Greatest Sports Book Ever? Ball Four – the Twentieth Anniversary Edition by Jim Bouton

This is a repost of the second entry in my first short-lived attempt at blogging back in 2012. The link to the original post can be found here.


No site dedicated to reviewing sports biographies, autobiographies, and memoirs would be complete without a review of Ball Four. I grew up loving baseball and could recite the starting lineups for every team in the National League. I would play imaginary games in my backyard, taking on the role of everyone who played for my beloved Phillies. Unfortunately, my imagination was much better than my actual abilities, and I never made it past Little League. It was around this time that Ball Four was published, and my view of baseball players was about to change.

Considered by many to be one of the best sports book of all time, Ball Four was written in 1970 by Jim Bouton. The book is a diary of his 1969 season, spent with the Seattle Pilots and then the Houston Astros, after a late-season trade. In addition, Bouton also provides a recap of much of his career throughout the book. The twentieth-anniversary edition also includes two updates. The first, entitled Ball Five, offers a brief summary of what took place in the 10 years after Ball Four was published (most notably Bouton’s successful comeback with the Atlanta Braves). The second update, published in 1990, provides an update to what has been happening in Bouton’s life, as well as the lives of many of the people he had written about in the original Ball Four, during the intervening years.

Ball Four was one of the first sports books to offer an honest, insider’s look at the game of baseball. Bouton did not hold anything back, openly discussing the rampant use of drugs and alcohol, the amount of womanizing that took place, and the general antics that took place on and off the field. He also chronicles the problems he had with his coaches and his teammates, and the anxiety he felt while pitching for Seattle as he tried to feel like a contributing member of the team.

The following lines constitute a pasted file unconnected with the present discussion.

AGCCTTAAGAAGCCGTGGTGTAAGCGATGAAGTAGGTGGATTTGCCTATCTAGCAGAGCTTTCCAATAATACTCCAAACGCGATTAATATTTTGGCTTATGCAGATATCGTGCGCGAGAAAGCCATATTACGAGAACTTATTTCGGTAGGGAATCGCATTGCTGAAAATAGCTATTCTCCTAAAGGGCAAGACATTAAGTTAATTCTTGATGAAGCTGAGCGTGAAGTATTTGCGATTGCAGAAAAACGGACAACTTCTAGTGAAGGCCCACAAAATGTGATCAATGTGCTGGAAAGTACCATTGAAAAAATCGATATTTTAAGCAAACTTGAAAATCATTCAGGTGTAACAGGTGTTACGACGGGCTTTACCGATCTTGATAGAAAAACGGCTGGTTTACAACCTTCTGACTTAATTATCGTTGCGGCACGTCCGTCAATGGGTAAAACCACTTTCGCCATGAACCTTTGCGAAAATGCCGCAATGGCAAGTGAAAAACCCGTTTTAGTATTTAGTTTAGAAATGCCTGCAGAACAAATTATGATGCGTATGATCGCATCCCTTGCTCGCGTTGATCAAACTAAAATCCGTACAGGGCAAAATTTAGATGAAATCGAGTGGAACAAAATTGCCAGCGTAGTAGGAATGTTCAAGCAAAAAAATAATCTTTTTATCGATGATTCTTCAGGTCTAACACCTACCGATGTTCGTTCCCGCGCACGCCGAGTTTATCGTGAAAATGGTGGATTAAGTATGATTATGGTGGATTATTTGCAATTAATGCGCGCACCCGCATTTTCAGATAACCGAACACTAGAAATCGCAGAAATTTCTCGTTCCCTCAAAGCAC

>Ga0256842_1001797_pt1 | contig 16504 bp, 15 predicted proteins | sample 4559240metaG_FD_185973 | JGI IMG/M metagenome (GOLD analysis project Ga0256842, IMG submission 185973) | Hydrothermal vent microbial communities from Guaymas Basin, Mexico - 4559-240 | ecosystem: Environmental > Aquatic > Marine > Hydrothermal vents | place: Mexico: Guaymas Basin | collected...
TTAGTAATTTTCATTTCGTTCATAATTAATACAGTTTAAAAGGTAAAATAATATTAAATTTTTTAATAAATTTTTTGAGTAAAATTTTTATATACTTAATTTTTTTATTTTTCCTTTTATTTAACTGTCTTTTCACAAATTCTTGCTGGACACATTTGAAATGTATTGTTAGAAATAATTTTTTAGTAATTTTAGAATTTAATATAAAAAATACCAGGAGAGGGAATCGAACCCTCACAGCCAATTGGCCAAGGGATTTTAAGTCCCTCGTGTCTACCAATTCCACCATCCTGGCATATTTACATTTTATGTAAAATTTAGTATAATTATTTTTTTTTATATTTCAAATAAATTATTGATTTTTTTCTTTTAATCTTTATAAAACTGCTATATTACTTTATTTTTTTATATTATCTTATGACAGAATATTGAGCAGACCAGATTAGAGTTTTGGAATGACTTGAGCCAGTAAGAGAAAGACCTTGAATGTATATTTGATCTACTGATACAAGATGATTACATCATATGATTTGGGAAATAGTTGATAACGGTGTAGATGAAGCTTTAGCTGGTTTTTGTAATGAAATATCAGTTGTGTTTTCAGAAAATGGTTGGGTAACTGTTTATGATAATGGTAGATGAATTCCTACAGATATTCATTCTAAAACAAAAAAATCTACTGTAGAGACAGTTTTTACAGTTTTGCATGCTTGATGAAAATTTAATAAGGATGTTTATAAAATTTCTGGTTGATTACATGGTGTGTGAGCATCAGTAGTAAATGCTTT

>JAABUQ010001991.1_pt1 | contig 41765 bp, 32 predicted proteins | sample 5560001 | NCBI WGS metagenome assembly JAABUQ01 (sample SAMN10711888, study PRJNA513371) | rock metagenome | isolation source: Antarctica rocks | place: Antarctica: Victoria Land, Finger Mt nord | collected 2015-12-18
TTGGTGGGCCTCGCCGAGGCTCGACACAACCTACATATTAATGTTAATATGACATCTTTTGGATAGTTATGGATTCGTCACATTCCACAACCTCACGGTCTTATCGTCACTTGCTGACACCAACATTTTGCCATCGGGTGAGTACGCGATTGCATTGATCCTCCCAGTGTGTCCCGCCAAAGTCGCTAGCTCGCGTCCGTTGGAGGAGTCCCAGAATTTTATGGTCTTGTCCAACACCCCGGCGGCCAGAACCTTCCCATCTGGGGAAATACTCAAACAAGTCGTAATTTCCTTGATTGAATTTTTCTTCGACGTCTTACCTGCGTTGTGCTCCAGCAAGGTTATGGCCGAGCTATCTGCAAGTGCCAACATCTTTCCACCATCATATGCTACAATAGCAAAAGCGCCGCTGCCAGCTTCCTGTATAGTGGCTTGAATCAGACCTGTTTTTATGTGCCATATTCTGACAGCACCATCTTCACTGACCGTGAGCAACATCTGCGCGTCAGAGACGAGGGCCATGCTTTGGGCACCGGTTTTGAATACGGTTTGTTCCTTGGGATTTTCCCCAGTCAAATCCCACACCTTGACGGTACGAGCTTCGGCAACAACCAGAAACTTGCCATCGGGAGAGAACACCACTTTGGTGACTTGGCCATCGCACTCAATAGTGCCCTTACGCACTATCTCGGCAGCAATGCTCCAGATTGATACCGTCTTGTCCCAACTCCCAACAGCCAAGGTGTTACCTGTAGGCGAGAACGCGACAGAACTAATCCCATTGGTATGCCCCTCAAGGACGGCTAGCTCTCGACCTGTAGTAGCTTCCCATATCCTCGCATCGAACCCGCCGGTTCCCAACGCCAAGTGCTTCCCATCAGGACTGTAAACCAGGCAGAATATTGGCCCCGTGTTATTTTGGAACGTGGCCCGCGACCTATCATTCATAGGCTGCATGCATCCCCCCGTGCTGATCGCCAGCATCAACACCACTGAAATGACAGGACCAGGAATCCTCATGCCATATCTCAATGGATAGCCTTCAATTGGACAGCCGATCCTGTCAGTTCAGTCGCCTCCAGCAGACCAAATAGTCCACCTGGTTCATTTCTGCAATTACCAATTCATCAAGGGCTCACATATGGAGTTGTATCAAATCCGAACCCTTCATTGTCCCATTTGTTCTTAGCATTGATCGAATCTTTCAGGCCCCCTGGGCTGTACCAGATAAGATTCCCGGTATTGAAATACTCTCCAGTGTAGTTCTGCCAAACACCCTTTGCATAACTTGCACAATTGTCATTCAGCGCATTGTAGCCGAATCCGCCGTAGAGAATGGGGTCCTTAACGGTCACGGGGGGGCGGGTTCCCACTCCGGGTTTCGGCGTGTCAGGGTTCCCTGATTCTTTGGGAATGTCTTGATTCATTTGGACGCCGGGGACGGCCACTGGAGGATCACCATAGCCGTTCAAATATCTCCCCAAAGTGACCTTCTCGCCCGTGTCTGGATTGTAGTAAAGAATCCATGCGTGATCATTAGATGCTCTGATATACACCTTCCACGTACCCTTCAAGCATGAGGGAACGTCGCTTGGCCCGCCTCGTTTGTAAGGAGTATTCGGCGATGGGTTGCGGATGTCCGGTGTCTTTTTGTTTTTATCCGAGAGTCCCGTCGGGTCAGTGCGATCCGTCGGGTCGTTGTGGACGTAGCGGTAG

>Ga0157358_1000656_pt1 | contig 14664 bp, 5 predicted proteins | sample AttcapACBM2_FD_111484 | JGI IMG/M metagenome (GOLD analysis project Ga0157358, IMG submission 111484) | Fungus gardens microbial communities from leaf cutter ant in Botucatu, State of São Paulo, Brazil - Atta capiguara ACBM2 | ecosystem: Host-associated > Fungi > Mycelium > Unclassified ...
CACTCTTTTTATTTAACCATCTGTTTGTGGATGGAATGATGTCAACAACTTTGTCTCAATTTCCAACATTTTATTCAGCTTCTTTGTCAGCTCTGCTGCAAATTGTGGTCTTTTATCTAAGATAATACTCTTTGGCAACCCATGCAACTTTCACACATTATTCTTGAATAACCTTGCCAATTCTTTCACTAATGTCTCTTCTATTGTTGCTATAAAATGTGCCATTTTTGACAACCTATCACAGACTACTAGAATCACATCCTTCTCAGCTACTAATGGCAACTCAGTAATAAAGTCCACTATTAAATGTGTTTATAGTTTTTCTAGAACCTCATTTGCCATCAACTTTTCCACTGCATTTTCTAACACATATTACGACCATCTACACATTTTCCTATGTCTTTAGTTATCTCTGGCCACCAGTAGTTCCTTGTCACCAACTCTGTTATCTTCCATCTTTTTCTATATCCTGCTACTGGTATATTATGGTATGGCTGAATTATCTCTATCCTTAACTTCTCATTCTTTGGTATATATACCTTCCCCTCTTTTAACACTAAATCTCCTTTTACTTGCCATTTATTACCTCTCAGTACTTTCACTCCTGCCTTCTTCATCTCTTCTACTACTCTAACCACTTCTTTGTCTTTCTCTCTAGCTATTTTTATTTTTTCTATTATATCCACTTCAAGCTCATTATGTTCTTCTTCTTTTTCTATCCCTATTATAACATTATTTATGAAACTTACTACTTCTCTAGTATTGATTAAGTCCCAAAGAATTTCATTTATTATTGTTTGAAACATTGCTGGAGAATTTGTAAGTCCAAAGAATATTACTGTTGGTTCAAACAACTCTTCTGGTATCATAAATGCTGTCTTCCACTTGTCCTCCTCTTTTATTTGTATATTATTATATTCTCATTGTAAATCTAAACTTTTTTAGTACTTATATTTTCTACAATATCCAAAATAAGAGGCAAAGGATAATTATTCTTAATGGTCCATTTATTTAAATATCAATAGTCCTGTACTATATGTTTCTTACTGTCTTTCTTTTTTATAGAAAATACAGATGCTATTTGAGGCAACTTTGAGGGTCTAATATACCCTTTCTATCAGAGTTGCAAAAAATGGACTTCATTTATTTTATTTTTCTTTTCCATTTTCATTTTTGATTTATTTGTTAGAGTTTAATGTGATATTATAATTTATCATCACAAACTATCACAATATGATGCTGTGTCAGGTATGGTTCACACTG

Bouton started his career in 1962 with the New York Yankees and enjoyed some early success. He was a member of the 1962 Yankees World Series championship team, although he did not pitch in that series. He was named to the All-Star team in 1963 and pitched in both the 1963 and 1964 World Series. However, perhaps because of pitching too many innings, Bouton’s arm became sore, and he was relegated to bullpen duty. He was then sold to the Seattle Angles, a minor league team, in 1968, which then became the Seattle Pilots of the American League in 1969. It was in November 1968 that Bouton begins his diary.

There are many notable characters throughout the book, including coaches, players, and baseball executives. While reading the original book again for the first time in 40 plus years, many of the stories came back to me and made me laugh once again. I also found it ironic that I happened to be reading this in the summer of 2012 when R.A. Dickey of the New York Mets is getting a great deal of publicity because of his success with using a knuckleball. This was the pitch that Bouton was committed to at this point in his career, despite the lack of encouragement from his coaches and his teammates to use such a pitch.

Bouton recounts one incident when John Gelnar was on the mound, with a couple of men on base, and the manager, Joe Schultz comes out to the mound for a visit. Melnar asks Joe if he has any pitching advice for him, and Joe’s response was “Give him some low smoke and we’ll go in and pound some Budweiser.” As it turns out, that was the manager’s advice in many situations throughout the book. I was also amazed at the more carefree attitude of the athletes back then (as well as the much lower salaries – Bouton’s contract in 1968 was for $22,000). Bouton tells the story of when he was taken out of a game during the second inning, and a few minutes later got into a confrontation with his teammates and a coach in the bullpen. His coach finally tells him to go take a shower, and while in the clubhouse, he drinks a few beers while the game is still in progress. While I have no idea if this still happens today, my sense is that if it does, it is much rarer than it was back then.